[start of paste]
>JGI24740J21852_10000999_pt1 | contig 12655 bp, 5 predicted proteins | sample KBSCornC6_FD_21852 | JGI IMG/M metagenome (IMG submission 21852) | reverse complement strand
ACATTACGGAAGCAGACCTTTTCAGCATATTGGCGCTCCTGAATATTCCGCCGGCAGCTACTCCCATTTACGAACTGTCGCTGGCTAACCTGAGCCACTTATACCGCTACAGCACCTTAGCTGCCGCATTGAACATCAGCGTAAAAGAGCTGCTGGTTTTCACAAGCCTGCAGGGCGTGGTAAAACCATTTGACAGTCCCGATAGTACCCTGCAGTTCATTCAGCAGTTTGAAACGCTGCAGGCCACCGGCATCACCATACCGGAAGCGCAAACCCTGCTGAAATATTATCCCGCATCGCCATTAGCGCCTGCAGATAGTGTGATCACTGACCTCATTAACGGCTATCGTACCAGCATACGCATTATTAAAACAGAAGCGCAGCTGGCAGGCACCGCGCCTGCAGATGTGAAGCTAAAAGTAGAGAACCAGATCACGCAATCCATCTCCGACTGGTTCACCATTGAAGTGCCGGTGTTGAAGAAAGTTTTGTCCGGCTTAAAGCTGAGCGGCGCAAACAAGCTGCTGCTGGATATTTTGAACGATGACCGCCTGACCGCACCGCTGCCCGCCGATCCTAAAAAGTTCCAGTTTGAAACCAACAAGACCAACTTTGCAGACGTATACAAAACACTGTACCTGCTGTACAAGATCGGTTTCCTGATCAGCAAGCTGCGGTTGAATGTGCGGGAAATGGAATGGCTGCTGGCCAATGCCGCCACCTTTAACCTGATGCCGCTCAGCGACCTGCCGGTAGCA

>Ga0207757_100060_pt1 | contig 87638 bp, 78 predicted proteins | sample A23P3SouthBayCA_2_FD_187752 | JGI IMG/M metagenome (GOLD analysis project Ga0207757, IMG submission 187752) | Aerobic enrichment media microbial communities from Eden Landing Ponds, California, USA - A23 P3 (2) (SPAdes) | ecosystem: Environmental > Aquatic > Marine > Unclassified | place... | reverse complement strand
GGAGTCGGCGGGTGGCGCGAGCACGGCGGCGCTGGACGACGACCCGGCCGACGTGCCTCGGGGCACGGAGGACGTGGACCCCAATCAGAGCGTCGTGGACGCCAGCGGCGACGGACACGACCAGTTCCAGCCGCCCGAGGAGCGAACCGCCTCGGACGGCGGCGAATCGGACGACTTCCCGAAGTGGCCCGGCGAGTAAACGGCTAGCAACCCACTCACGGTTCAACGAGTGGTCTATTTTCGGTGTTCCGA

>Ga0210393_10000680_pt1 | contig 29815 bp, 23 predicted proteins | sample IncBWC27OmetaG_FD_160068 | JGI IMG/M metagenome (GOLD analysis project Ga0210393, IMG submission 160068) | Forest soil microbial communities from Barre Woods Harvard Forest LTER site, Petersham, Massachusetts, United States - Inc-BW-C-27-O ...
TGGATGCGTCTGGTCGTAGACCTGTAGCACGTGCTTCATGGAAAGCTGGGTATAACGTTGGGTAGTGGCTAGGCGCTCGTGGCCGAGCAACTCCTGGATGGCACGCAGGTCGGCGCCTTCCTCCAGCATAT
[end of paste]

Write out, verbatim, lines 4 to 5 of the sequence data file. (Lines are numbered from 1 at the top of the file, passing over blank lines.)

GGAGTCGGCGGGTGGCGCGAGCACGGCGGCGCTGGACGACGACCCGGCCGACGTGCCTCGGGGCACGGAGGACGTGGACCCCAATCAGAGCGTCGTGGACGCCAGCGGCGACGGACACGACCAGTTCCAGCCGCCCGAGGAGCGAACCGCCTCGGACGGCGGCGAATCGGACGACTTCCCGAAGTGGCCCGGCGAGTAAACGGCTAGCAACCCACTCACGGTTCAACGAGTGGTCTATTTTCGGTGTTCCGA

>Ga0210393_10000680_pt1 | contig 29815 bp, 23 predicted proteins | sample IncBWC27OmetaG_FD_160068 | JGI IMG/M metagenome (GOLD analysis project Ga0210393, IMG submission 160068) | Forest soil microbial communities from Barre Woods Harvard Forest LTER site, Petersham, Massachusetts, United States - Inc-BW-C-27-O ...